Another phone rings. Lowe puts Big Will on hold and talks to Bob Boy. Tolbert finishes with his customer, first disclaiming, "This information is not to be used in violation of any laws." He takes Bob Boy's call, and Lowe returns to Big Will.
Meanwhile, at his desk near the front door, Austin, impervious to the noise around him, intently studies the day's starting pitchers. At precisely 8 a.m. his private line rings once. He picks it up.
"Yeah," he says. "Run 'em."
"I'll give you 30 on Flanagan over Worth-am." he says. "I'll give you 50 on Perry. I'll give you a dime over on the Cleveland game...."
In layman's language, Austin is betting $3,000 on the Orioles with Mike Flanagan pitching to beat the White Sox with Rich Wortham, and $5,000 on the Padres with Gaylord Perry on the mound. Any changes in the starting pitchers will cancel the bets. Austin also is wagering $1,000 that the number of runs scored in the Oakland game at Cleveland will be more than 8½. Why? Because in his morning calls to the weather bureaus in each city where a major league game is scheduled, Austin has learned from the Cleveland weatherman that the wind is blowing out strongly at Municipal Stadium.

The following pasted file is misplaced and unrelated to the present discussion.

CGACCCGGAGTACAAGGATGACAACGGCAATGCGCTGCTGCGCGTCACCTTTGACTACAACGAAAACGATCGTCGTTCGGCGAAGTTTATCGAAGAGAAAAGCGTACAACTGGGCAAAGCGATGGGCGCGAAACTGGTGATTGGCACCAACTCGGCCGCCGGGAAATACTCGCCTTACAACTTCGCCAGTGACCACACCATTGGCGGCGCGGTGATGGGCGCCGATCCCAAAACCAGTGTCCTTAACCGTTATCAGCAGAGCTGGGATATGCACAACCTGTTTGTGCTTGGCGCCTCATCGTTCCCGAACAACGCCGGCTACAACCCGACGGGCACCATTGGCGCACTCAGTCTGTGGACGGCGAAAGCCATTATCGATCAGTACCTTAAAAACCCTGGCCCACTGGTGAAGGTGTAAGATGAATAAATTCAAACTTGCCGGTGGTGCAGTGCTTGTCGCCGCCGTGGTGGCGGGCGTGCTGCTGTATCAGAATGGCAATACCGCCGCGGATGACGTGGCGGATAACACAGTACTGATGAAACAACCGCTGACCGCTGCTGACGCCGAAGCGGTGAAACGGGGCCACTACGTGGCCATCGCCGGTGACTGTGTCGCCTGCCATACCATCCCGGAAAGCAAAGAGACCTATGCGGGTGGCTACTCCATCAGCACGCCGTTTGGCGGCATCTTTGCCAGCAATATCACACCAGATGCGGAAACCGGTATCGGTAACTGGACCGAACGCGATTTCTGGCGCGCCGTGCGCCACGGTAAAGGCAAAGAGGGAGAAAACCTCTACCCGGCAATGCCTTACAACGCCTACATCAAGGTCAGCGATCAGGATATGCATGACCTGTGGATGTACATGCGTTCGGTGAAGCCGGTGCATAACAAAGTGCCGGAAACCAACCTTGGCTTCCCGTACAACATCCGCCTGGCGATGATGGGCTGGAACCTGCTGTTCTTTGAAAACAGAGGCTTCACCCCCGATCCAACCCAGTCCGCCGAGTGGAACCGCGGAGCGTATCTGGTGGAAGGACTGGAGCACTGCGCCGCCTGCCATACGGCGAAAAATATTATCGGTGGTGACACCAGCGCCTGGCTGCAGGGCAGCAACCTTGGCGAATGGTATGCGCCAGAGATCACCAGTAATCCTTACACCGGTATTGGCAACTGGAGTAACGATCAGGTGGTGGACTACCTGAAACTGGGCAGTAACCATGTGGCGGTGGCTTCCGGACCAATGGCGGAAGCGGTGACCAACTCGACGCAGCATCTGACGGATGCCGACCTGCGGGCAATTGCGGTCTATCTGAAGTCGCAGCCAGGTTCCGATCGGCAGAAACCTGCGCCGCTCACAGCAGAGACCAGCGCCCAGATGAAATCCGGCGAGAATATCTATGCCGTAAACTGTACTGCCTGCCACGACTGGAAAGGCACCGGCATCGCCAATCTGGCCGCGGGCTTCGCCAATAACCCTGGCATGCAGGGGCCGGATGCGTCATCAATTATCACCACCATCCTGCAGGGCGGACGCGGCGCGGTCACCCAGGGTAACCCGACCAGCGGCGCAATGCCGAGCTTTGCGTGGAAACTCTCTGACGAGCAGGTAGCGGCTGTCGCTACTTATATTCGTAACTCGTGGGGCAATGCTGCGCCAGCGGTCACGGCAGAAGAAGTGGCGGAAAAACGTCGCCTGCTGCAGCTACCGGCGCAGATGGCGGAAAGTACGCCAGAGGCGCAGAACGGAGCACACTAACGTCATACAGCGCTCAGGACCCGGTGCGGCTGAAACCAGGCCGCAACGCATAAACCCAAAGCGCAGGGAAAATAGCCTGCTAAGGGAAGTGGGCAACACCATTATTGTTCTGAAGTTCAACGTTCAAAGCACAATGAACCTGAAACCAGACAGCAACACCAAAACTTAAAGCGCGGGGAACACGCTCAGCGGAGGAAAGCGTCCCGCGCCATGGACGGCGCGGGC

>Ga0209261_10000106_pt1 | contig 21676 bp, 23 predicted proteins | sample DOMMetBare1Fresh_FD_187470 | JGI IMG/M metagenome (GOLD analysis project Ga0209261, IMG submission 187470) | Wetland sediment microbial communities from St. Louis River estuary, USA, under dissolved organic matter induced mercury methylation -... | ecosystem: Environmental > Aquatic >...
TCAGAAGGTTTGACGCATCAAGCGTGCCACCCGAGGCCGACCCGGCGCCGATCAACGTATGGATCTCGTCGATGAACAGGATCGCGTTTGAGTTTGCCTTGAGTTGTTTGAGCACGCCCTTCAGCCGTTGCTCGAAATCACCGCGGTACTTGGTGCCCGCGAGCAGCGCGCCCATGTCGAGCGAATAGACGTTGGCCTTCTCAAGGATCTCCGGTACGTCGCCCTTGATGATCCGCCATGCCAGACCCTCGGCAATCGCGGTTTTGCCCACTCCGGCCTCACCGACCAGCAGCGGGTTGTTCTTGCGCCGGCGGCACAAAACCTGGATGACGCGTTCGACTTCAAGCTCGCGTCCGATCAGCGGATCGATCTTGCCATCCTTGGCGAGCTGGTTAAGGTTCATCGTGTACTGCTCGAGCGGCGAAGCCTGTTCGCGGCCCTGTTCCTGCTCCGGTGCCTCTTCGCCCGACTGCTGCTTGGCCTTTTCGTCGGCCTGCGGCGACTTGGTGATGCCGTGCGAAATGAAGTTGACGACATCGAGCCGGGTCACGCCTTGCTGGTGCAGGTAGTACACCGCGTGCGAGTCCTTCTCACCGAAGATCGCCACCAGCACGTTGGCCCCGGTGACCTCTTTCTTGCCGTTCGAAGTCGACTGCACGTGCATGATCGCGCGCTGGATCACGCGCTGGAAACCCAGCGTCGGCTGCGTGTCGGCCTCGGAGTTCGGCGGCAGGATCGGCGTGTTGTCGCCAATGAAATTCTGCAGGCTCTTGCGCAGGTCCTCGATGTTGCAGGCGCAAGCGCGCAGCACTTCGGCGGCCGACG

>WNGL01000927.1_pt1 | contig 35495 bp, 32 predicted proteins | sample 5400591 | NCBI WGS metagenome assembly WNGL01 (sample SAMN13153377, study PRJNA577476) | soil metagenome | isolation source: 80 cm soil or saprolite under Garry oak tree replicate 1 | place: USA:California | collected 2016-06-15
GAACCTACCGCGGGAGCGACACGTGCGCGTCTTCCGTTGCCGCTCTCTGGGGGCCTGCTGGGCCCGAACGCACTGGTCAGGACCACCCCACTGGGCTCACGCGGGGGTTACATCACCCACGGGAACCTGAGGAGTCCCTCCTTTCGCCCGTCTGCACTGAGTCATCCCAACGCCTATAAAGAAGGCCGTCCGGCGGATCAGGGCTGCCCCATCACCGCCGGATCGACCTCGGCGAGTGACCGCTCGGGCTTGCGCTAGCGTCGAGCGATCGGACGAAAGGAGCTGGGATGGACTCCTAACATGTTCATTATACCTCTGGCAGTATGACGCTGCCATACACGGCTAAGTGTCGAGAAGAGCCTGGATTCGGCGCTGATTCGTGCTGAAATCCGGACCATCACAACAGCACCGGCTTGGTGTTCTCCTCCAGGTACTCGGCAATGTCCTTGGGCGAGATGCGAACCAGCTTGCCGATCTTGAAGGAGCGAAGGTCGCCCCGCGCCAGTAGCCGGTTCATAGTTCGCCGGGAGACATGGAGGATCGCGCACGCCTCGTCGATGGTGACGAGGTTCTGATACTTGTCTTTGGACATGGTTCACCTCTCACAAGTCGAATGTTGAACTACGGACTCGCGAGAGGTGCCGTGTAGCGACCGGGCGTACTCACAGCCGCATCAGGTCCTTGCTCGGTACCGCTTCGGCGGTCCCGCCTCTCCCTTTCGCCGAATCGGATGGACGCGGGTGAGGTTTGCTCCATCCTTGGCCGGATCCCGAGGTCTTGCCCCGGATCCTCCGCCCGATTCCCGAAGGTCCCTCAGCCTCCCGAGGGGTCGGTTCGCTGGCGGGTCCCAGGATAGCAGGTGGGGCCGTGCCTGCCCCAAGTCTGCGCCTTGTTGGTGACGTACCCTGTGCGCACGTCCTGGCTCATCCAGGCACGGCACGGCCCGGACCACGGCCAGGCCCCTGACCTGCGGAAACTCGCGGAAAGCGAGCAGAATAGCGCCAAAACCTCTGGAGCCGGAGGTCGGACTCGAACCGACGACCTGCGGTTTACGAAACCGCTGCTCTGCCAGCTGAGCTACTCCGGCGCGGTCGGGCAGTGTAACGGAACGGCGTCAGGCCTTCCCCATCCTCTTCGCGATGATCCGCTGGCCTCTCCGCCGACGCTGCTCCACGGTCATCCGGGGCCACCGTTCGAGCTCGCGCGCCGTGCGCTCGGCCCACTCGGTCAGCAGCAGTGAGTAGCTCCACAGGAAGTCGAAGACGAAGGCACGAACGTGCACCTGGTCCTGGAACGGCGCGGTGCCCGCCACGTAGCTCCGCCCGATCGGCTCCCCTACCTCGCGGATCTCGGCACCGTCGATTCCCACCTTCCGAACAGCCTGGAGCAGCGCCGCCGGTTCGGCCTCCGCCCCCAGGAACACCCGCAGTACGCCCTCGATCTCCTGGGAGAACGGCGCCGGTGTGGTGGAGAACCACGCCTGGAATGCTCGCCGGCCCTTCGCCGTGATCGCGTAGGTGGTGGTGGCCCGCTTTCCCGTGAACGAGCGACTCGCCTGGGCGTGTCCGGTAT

"How about football?" Austin asks.
"I'll give you 50 on Green Bay plus 4½, and I guess that'll do it for now. If you ever need any San Diego plus 3½, let me know."
By 9 a.m. Austin has spoken with half a dozen bookmakers, some of them more than once, and has bet approximately $75,000, always getting the best football line or baseball price available. The bookmakers like getting Austin's and other strong players' opinions early, because it helps them adjust their lines before the rest of the populace starts betting.